A Shade Away...
I love working wood, from the feel and the weight of the rough stock coming off a truck and into my shop to the smell of the fibres as I rough plane and cross cut the planks to a more manageable size appropriate to the piece that I'm building. The feel of the surface as I bring it from it's saw milled state to a silky finish that greets the hand and welcomes the touch. The color of the wood, the shades of blond and brown, red, yellow and pink hues; all of these elements are what makes wood unique. These colours, grains and textures are what gives a specific species of wood it's charm. After talking to a friend and fellow woodworker recently, I realised that the majority of people out there have no idea what I mean by the colour of wood. The real colour of wood. The natural, unchanged colour of wood. Sounds strange but that is the truth. My friend said he had recently finished a Maple dining room table for a client and had to take the piece back to his shop due to the fact that the colour was not to their liking. He used an oil based stain followed with varnish and wax. So my point here? Why was the client disappointed with the colour? What colour were they hoping the table was going to be when they ordered the 'Maple Table'. At least through my eyes Maple is a lighter tone wood that can go from blond to medium browns, with high lights of yellows, sables and well, maple...think of maple syrop. mmmmmmm...maple syrop. Hey, we're in Canada eh?
This is not the first time I've heard from someone, "I'm not happy with the colour" Why are we so determined to change the colour of wood? If you want a dark table, build it out of Walnut or maybe a Black Cherry? If you wanted a piece that was light, use a Birch, Beech or Maple. I sometimes laugh to myself when I walk through the big-box style stores and see a piece of furniture with a finish called say, "Cherry" and when I look at the finish it's so dark that you can barely see the artificial wood grain they have generated into it. Stains and dye's, oils and pigments; the market is flooded with hundreds of magical mixtures to alter and change the natural colour of wood. Sometimes I wonder why we're so quick to try to change something that I believe is so perfect to begin with.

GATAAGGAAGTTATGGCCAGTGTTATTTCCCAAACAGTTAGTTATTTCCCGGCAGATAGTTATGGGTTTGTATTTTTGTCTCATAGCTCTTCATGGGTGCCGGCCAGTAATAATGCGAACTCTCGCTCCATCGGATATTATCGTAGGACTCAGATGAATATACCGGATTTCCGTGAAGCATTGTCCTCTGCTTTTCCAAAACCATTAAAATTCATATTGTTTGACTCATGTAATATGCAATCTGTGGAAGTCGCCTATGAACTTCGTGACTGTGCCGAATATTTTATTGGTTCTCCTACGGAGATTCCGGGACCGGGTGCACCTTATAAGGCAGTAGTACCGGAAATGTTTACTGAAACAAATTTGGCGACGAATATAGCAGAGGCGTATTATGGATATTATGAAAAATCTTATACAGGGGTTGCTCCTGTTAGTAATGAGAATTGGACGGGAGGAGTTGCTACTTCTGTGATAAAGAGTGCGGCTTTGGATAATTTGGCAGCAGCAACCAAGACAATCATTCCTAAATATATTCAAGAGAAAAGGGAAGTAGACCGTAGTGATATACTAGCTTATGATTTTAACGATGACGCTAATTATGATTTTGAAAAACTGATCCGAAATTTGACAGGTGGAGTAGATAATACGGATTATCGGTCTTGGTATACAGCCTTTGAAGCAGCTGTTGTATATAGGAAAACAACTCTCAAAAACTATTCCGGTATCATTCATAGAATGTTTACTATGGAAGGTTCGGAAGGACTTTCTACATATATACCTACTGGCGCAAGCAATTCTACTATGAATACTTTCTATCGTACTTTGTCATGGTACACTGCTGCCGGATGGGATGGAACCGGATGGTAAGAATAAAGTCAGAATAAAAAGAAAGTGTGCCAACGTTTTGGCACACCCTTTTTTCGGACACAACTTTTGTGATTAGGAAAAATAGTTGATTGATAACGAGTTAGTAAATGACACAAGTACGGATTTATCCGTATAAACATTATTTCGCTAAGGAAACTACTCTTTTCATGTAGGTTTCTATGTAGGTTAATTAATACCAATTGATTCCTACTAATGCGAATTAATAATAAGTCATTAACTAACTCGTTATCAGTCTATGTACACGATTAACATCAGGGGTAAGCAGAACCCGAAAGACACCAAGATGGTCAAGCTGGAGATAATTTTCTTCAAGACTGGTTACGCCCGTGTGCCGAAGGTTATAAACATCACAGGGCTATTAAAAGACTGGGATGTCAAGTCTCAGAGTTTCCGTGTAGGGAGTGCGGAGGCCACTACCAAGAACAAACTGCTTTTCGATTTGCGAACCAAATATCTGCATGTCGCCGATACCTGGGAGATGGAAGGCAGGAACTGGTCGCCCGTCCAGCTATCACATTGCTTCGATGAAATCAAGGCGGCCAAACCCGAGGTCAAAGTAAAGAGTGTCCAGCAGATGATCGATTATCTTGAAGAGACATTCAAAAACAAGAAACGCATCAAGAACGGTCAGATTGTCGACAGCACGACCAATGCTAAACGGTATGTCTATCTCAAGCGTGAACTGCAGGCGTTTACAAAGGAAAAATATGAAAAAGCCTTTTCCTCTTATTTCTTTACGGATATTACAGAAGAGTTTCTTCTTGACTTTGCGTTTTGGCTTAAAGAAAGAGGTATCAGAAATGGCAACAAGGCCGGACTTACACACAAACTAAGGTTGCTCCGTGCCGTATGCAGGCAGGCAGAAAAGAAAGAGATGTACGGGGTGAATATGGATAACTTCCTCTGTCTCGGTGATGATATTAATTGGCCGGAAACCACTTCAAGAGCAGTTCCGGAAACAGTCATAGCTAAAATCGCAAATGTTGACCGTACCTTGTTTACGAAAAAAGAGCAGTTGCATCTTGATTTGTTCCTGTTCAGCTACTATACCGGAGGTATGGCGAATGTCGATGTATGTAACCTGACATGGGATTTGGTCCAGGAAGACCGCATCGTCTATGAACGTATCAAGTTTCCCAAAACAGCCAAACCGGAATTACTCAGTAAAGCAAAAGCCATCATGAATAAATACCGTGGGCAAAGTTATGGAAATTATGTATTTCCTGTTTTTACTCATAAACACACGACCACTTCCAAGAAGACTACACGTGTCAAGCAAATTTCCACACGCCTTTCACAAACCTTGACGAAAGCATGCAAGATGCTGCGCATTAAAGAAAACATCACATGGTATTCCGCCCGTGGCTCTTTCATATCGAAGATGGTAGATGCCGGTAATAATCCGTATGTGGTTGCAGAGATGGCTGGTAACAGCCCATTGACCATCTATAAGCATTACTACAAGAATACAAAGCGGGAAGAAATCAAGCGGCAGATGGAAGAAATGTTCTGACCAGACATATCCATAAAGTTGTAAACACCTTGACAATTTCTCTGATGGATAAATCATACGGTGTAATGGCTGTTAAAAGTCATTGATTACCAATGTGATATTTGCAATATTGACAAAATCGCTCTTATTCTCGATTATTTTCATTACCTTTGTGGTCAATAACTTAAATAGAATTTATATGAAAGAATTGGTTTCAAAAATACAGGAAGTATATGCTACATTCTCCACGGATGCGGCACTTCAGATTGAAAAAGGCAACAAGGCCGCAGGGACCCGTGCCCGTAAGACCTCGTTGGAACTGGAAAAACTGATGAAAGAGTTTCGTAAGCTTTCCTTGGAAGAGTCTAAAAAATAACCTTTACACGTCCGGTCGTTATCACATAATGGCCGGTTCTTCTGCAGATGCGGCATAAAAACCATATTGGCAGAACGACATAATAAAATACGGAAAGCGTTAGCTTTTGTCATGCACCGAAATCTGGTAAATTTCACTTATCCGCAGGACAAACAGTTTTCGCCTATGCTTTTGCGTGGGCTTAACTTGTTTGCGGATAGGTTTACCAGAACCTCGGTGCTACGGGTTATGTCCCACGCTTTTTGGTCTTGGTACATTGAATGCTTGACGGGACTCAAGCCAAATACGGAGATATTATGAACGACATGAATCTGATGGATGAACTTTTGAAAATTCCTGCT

Not to be a narrow minded purist, I do see a place in stains or dye in wood working. Sometimes a highlight here or a shade or two there, but really; if it's Walnut you want then build the piece out of it, not out of a white Birch and then spend days and days trying to darken the Birch to some ridiculous colour it was never intended to be. Maybe I'm crazy but I like the colour of Birch; I also like the colours of Maple, Walnut, Cherry and Oak. Poplar with it's yellows and Oak with it's browns to reds. Any North American domestic species of woods can offer up a full range of colours and shades to the woodworking palette. If it's something more extreme you need then a quick look at some of the more exotic woods out there which have become quite attainable reveal an entire rainbow of colours. So with that I say before you start trying to change the natural colour of the wood your using, ask yourself if you're using the right wood.
Adam King said...
I have to say, I certainly agree here, Tom. It simply comes down to the fact that people do not know any better. All they see are pieces offered by retail outlets that have nothing but under-built and over-designed pieces that cannot last more than a decade at best. Thanks for such passionate writing. Keep it up!